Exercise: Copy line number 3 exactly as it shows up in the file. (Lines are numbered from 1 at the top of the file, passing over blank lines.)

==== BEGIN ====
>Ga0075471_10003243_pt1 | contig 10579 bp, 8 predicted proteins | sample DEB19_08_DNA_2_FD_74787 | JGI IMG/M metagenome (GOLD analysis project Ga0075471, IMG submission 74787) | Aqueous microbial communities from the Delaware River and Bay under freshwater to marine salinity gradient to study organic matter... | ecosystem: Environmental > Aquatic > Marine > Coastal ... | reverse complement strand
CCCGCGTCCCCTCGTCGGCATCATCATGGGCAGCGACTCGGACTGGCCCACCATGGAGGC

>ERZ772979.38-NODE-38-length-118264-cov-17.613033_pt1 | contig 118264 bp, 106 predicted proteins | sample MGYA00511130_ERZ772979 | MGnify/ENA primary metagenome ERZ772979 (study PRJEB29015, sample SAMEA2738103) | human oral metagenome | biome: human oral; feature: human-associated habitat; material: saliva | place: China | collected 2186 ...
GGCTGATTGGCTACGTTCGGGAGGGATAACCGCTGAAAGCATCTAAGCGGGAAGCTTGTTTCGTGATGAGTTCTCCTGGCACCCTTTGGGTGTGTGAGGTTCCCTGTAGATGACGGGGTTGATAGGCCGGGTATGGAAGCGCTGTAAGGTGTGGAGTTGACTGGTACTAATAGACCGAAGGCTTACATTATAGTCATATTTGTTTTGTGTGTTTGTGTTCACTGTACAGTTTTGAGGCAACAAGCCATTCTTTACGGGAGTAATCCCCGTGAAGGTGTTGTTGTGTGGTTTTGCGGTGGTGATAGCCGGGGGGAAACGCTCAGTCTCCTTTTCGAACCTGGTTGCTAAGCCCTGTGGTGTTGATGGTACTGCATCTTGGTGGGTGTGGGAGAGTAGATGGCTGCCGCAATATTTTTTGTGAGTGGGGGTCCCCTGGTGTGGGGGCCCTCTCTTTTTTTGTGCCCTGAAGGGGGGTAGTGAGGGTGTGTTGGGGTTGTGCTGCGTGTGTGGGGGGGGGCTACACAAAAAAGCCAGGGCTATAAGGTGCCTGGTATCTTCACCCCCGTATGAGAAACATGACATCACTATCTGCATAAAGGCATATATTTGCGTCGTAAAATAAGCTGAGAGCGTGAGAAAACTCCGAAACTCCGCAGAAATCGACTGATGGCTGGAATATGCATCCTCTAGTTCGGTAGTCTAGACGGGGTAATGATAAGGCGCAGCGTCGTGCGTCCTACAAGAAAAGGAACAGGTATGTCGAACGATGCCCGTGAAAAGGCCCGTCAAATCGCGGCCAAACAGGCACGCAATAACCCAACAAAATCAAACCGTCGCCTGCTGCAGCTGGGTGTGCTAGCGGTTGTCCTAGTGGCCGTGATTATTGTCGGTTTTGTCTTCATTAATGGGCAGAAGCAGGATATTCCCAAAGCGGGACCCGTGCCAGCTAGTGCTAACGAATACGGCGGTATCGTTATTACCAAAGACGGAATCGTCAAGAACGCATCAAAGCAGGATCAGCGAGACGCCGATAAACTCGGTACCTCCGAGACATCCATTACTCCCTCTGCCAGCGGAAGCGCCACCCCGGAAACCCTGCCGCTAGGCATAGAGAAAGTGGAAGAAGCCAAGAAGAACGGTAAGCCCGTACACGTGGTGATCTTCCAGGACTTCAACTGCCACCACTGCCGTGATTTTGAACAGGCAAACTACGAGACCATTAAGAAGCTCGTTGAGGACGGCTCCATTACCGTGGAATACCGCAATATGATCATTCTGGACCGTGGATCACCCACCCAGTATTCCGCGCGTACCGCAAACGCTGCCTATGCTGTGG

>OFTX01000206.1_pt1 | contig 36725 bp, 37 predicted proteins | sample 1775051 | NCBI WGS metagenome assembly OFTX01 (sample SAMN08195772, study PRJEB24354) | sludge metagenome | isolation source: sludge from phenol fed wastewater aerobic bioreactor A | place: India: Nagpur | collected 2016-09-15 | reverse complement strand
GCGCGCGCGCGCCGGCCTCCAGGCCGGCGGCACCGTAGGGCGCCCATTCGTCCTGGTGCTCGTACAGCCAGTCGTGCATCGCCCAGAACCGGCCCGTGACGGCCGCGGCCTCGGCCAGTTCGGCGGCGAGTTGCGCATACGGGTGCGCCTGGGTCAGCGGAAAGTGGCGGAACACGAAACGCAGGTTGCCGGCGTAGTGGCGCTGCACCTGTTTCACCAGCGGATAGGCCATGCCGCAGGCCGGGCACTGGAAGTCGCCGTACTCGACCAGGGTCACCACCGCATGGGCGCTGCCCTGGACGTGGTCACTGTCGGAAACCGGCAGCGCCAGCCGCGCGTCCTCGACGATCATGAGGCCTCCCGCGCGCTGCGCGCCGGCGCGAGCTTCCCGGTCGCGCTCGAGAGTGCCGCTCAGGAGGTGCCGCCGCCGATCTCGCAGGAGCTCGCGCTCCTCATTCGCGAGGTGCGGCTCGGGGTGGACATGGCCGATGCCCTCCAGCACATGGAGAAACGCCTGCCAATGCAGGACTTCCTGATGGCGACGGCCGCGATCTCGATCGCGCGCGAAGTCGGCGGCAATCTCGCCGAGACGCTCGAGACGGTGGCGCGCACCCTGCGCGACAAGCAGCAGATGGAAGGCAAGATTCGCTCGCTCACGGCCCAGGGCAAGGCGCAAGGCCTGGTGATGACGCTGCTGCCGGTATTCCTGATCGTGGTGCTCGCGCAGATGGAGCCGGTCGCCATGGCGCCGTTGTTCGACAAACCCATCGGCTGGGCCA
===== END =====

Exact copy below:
>ERZ772979.38-NODE-38-length-118264-cov-17.613033_pt1 | contig 118264 bp, 106 predicted proteins | sample MGYA00511130_ERZ772979 | MGnify/ENA primary metagenome ERZ772979 (study PRJEB29015, sample SAMEA2738103) | human oral metagenome | biome: human oral; feature: human-associated habitat; material: saliva | place: China | collected 2186 ...